Apple tablet carrier smackdown: Verizon vs. AT&T

The pros and cons of America's two big wireless carriers

A look at how the two big carriers stack up for wireless coverage.

With news that Apple's new tablet computer could be available on both Verizon and AT&T's networks, the question becomes which carrier will offer users more bang for their bucks.

Let's start with overall 3G coverage, where Verizon uses a CDMA-based EV-DO Rev. A network and AT&T uses a GSM-based HSPA network. As you probably know through Verizon's gleeful pummeling of AT&T with its "There's a Map for That" ads, AT&T's 3G network covers far less area than Verizon's.

But there are more factors to be taken into account than simple scope of coverage. When it comes to average data speeds, a recent Root Wireless study found that AT&T had higher average 3G data speeds than Verizon in Chicago, Dallas, Los Angeles, New York, Seattle, San Francisco and Washington, D.C. Overall, AT&T's average 3G data speeds ranged from a low of 246Kbps in New York and a high of 428Kbps in Dallas. Verizon, meanwhile, had average 3G speeds ranging from 195Kbps in Seattle to 259Kbps in Chicago. The study also found that both carriers had comparably low rates of 3G connectivity failure, as each carrier's connection failure averaged between 1% and 3% for all seven cities.

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What would make the decision to offer the tablet on both of the big U.S. carriers' networks good is that it will give users the ability to get a real (no pun intended) apples-to-apples comparison on the quality of their 3G networks. Thus, if Verizon winds up having superior overall 3G service with the tablet, AT&T won't be able to blame the iPhone solely for overloading its HSPA network. Similarly, if the added network traffic from the tablet strains Verizon's 3G network and leaves AT&T with stronger overall coverage, it would boost AT&T's claims to have a faster, albeit smaller, 3G network.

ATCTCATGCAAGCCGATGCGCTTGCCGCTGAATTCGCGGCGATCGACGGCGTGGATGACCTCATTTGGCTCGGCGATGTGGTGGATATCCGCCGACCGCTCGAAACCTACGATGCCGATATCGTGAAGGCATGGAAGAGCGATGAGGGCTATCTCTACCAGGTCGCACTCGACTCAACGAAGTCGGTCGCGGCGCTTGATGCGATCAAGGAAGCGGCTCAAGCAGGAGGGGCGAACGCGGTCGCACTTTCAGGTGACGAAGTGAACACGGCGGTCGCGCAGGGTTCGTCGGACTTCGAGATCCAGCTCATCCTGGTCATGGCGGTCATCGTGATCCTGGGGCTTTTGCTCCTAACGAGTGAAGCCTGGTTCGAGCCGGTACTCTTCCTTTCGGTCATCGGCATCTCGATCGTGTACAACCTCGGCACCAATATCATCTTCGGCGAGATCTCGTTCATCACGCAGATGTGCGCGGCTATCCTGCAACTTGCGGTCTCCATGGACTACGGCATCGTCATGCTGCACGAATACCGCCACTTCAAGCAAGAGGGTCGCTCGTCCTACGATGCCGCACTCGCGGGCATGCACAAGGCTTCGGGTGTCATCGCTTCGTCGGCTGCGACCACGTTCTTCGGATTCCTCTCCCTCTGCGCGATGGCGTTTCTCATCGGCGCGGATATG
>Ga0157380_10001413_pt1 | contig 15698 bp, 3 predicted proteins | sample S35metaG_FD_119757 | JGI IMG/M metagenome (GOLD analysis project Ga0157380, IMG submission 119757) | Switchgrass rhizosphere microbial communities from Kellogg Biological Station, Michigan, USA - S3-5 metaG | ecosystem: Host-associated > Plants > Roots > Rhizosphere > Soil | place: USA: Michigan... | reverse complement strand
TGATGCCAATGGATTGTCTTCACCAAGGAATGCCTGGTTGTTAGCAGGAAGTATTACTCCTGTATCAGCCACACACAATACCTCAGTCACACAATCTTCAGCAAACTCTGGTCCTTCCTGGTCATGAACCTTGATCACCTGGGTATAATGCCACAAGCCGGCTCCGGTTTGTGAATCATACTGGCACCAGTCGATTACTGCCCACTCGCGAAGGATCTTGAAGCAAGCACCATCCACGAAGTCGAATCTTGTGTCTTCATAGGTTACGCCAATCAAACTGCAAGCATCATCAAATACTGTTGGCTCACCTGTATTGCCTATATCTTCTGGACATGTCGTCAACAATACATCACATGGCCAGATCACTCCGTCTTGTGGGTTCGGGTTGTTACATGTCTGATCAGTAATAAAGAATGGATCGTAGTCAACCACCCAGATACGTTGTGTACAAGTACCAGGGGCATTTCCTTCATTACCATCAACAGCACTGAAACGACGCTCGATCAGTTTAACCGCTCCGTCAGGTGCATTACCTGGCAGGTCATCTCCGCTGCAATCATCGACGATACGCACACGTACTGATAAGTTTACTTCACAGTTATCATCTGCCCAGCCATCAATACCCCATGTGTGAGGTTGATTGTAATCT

Not just 3G

Of course, 3G networks aren't the only ways to connect wirelessly to the Internet. There's also the issue of Wi-Fi hotspots, where AT&T has an estimated 24,000 hotspots nationwide compared to Verizon's estimated 10,000. AT&T has put a big emphasis on its Wi-Fi footprint after the company expanded its Wi-Fi services to more than 7,000 Starbucks locations nationwide and after it acquired Wayport, a network and applications management company that provides back-office management for Wi-Fi hot spots.

Looking beyond current 3G wireless technology to future 4G wireless technology, both AT&T and Verizon have decided to use the GSM-based Long Term Evolution (LTE) standard as their technology of choice. Verizon is planning to launch its LTE services commercially in 25 to 30 U.S. markets in 2010; AT&T will soon follow up with commercial LTE launches in 2011 and beyond. Although there will be a limited number of LTE devices on the market at first since voice and SMS standards have not yet been finalized for LTE, Apple could still theoretically release an LTE-based tablet next year since it would be used primarily for data.

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